For 30 years, Macworld has chronicled all things Apple-related. Photo: Macworld cover, December 2011
The closing of Macworld is the end of an era. Thirty years ago, the publication was the midwife to the launch of the Macintosh.
Cult of Mac has a series of exclusive recollections by the magazine’s founder Dave Bunnell, which chronicle the journalist’s close encounters with a young and volatile Steve Jobs, the Mac’s difficult gestation and the birth of modern desktop computing. It’s a great trip down memory lane — with plenty of outbursts, last-minute changes and even a cameo by Ella Fitzgerald.
Apple Watch's Milanese Loop strap is identical to that of the Ikepod Solaris.
The Ikepod Megapod's stainless steel bracelet appears to have inspired Apple's Link Bracelet.
Apple Watch's Link Bracelet also shares the same clasp design as the Megapode.
Apple's Sport Band is identical to the Ikepod Hemipode's rubber strap in almost every way.
They don't just share the same buckle, either.
Both straps look identical when closed.
Apple Watch's Leather Loop strap looks like it may have been inspired by the Ikepod Seaslug's strap.
The Apple Watch looks far more elegant than the rectangular smartwatches we’ve already seen from competing companies, but we couldn’t help noticing that some of its straps look a little… familiar.
In fact, several of Apple’s new strap designs look almost identical to straps from luxury watchmaker Ikepod, which not so coincidentally used to be run by Marc Newson, an Australian industrial designer who recently became a part of Apple’s design team.
Tim Cook just took Apple into uncharted waters with a new product that could completely redefine the smart watch category, but when he took the stage, Tim says he Steve Jobs was on his mind.
Minutes after the keynote closed, Tim Cook met up with ABC News’ David Muir and said that he thinks Jobs was smiling down on the event, and would be incredibly proud to see what the company is doing today. Cook also talked a little bit about the development of the Apple Watch, revealing that it’s the first post-Jobs device Apple has released.
Steve Jobs presided over many memorable moments during his time at Apple. Here are our all-time favorites. Photo: Ben Stanfield/Flickr CC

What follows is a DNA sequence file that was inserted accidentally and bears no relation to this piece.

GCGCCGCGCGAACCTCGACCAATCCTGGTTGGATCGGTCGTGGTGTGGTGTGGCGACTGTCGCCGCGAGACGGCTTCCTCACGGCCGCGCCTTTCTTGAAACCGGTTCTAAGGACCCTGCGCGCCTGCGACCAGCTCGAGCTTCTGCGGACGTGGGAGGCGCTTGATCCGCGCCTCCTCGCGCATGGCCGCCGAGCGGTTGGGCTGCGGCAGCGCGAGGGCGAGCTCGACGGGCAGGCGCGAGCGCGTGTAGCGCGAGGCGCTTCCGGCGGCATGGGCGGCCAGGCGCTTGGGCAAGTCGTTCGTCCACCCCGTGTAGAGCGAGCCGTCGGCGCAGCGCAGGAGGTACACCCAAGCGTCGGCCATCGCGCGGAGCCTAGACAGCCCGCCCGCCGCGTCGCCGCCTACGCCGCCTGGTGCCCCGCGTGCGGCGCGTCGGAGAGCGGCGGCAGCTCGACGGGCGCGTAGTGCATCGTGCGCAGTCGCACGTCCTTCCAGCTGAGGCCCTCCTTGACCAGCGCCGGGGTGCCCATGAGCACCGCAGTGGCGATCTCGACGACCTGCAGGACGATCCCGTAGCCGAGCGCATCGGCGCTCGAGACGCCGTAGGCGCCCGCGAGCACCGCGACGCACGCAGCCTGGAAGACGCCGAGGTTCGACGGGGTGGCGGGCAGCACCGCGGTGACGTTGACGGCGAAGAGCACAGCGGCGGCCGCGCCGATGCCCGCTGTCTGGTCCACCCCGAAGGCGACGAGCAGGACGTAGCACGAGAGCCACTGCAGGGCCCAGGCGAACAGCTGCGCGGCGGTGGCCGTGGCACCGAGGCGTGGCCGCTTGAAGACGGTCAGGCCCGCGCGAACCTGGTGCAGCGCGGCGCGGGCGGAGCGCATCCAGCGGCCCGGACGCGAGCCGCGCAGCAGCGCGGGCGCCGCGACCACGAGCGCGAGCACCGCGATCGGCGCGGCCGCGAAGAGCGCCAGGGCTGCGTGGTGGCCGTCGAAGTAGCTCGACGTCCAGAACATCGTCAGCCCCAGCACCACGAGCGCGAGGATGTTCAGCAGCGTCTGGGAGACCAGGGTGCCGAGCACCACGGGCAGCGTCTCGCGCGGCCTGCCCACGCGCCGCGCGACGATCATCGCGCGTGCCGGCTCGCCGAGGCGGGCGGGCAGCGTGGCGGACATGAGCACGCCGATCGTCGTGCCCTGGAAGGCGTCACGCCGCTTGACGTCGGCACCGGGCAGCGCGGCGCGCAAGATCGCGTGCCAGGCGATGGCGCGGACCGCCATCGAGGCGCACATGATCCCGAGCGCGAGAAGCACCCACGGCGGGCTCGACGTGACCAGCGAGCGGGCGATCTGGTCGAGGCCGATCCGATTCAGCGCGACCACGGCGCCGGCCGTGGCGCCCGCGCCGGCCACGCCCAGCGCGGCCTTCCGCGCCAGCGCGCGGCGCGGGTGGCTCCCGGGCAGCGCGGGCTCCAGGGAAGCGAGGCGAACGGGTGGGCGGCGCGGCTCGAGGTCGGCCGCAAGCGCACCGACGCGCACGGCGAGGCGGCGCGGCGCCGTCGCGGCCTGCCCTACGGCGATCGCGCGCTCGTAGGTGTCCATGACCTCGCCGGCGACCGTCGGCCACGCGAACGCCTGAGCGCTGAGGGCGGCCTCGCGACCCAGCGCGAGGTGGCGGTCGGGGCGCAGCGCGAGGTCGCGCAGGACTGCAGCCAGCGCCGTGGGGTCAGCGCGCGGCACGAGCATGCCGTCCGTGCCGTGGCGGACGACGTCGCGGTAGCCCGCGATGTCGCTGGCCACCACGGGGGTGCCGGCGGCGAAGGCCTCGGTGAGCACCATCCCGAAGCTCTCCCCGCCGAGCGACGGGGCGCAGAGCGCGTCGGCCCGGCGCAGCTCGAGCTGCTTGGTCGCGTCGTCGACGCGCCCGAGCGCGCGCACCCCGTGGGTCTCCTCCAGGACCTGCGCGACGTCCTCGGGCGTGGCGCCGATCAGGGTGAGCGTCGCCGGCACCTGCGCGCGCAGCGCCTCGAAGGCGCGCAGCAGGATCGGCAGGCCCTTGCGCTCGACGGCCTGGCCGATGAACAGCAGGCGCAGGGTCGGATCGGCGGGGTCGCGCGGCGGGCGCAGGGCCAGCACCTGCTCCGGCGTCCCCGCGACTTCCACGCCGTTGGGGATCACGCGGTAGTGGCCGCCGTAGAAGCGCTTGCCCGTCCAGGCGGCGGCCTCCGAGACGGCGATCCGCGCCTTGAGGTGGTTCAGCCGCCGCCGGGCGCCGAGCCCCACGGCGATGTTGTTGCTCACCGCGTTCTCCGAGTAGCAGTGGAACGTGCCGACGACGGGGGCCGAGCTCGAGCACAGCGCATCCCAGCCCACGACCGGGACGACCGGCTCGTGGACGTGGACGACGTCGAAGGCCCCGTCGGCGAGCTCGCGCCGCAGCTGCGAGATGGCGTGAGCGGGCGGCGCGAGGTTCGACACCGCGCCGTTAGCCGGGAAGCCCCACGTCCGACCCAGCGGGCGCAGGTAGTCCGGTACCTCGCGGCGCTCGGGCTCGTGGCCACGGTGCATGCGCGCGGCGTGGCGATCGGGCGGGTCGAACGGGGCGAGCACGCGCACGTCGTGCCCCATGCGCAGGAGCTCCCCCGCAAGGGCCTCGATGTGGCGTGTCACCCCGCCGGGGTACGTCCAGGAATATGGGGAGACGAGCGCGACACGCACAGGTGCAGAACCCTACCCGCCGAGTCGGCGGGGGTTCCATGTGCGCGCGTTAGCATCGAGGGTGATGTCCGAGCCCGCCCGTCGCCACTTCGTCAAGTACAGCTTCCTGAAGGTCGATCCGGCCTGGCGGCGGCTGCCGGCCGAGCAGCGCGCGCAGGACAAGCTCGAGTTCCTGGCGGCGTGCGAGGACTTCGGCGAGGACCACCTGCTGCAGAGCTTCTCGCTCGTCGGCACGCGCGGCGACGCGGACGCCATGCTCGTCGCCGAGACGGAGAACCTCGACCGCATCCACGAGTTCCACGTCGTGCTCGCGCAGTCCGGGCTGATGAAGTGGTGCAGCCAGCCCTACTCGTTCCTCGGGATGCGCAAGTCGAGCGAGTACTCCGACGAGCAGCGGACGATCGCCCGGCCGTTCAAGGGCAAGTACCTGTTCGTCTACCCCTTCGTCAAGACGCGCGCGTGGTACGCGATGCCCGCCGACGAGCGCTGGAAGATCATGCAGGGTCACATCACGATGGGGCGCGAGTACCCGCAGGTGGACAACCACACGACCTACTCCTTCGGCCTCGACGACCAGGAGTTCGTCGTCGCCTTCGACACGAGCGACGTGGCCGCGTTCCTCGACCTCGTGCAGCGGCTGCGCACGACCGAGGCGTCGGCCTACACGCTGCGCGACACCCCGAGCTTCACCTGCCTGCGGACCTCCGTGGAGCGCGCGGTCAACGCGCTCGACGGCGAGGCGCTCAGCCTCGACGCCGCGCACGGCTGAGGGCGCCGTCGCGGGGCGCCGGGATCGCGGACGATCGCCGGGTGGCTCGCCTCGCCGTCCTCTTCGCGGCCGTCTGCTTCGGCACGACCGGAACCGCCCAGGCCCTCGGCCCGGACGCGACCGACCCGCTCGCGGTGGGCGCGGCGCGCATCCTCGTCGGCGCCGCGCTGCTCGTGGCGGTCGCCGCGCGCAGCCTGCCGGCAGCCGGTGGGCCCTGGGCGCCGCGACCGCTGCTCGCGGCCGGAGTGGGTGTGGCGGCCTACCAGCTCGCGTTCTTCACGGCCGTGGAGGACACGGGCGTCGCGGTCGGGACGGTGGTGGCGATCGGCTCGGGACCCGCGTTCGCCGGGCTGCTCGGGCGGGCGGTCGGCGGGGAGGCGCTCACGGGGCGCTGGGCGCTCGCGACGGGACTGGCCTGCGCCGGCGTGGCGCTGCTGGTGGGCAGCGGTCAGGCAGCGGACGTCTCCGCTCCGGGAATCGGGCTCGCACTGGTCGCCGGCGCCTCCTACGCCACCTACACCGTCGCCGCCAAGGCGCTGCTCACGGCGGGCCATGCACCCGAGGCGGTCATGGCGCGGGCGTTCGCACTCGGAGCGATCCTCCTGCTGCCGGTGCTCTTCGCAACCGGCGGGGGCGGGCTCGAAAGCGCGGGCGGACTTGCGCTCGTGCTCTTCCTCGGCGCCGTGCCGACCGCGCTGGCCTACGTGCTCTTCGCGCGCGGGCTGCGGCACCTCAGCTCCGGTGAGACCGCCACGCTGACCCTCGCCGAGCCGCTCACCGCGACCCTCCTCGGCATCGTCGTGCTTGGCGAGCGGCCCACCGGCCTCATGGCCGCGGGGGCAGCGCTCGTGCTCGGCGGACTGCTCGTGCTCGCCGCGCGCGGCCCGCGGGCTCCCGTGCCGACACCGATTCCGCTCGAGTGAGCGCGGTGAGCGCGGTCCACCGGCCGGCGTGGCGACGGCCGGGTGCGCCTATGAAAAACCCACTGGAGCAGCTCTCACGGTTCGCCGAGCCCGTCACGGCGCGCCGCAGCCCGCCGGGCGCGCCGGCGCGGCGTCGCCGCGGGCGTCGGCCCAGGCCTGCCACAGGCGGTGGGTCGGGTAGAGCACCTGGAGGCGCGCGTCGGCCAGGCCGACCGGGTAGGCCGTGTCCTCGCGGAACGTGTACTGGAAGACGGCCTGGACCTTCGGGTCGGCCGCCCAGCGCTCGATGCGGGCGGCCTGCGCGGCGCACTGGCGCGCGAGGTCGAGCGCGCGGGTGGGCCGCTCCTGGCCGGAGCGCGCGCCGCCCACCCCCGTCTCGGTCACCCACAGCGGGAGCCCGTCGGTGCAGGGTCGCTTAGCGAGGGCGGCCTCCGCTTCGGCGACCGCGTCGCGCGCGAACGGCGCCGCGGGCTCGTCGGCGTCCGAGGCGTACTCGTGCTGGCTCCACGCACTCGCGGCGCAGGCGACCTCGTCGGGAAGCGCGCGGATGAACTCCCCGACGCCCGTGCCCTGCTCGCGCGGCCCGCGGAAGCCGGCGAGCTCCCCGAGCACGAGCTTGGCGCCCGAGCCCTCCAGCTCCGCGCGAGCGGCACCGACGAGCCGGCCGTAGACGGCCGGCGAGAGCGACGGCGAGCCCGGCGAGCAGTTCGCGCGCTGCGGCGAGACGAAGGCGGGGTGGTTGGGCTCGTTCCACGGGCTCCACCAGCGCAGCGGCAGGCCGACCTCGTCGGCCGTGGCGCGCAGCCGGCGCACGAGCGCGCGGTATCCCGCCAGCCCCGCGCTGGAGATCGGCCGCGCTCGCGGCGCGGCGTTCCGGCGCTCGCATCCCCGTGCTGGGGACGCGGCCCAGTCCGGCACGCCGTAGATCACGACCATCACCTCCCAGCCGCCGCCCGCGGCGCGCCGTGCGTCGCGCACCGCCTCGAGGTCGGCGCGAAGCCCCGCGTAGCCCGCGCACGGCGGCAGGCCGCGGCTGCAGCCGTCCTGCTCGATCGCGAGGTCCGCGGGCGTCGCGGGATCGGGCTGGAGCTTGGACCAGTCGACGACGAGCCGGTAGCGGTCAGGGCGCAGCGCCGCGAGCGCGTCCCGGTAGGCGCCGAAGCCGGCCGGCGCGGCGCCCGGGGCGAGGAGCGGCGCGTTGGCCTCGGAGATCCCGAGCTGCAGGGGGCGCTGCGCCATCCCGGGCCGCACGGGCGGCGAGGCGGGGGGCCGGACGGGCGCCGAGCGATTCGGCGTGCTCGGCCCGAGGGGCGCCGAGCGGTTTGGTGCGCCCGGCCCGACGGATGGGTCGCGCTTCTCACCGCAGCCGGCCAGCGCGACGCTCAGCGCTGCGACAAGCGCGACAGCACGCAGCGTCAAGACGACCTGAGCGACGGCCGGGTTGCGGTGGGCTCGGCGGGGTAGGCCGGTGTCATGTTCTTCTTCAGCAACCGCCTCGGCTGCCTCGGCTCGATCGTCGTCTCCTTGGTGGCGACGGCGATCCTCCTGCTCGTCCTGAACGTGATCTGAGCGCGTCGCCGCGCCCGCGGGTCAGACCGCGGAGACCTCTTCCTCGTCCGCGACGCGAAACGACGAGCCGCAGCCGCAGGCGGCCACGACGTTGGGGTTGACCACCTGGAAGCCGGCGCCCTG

Apple’s most-anticipated — and likely most-eventful — product introduction since the iPad is set for later this morning. It will undoubtedly be Tim Cook’s biggest moment yet as Apple’s CEO, with the company reportedly ready to unveil new products from what has been described as its most exciting product pipeline in a quarter century.
Anticipation among the Apple faithful couldn’t be any higher. Endless speculation and massive expectations about finally laying eyes on the long-awaited iWatch got us thinking about other memorable announcements from Apple’s 37-year history.
While you wait for this morning’s 10 a.m. liveblog from Apple’s big event, relive some of Cupertino’s past glories. Here are our picks for the 10 biggest Apple announcements of all time.
There aren't many consumer electronics companies that win kudos for their excellence in other realms.
Apple did just that recently when it earned an Emmy in the Creative Arts category for its commercial "Misunderstood." Apple has been named the most admired, most innovative company and the best brand too many times to count. Its leaders, designers and products have been feted more than a prize calf at the state fair.
Here are some of the other high honors and quirky tributes Apple has racked up over the years — plus one title that no one at Apple seems to merit.
Steve Jobs and Steve Wozniak were crowned National Medal of Technology and Innovation laureates by Ronald Reagan in 1985 for "their development and introduction of the personal computer which has sparked the birth of a new industry extending the power of the computer to individual users."
It was the first year of the award; other winners included IBM and AT&T Bell Laboratories. Not bad for a pair of college dropouts.
Apple first got its hands around the winged statuette in 2001 with a Primetime Engineering Award earned for FireWire.
"Transferring data at up to 400Mbps, FireWire delivers more than 30 times the bandwidth of the popular USB peripheral standard," Apple's press release boasted at the time. "With its high data-transfer speed and 'hot plug-and-play' capability, FireWire is the interface of choice for today’s digital audio and video devices, as well as external hard drives and other high-speed peripherals."
While the fuzzy, wacky, colorful Muppets might seem aesthetically at odds with, well, everything Apple does, there's been a mutual appreciation dating back to the "Think Different" campaign, which featured Muppet maestro Jim Henson.
The Jim Henson Honors go to folks who make the world a better place by inspiring people to celebrate life.
"Steve Jobs has been a leader in the ongoing efforts to develop technologies that allow users to effortlessly express themselves," said Lisa Henson when the award was handed to Jobs in 2010.
Sir Jonathan Ive has won armfuls of honors, including the knighthood, for his groundbreaking designs. But not everyone can get a Blue Peter badge from the beloved BBC children's program of the same name.
“Ive is an inspiration to children around the world and we were ecstatic to hear his comments and design advice to our viewers who will remember such feedback for a lifetime,” said Ewan Vinnicombe, acting editor of Blue Peter.
In 2002, the National Academy of Recording Arts and Sciences gave Apple a technical Grammy, the first ever awarded to a computer maker.
“We love music and are thrilled to play a part in how music is created and enjoyed,” said Steve Jobs. “We are honored to be receiving our industry’s first Technical Grammy and we look forward to making many more contributions in the years ahead.”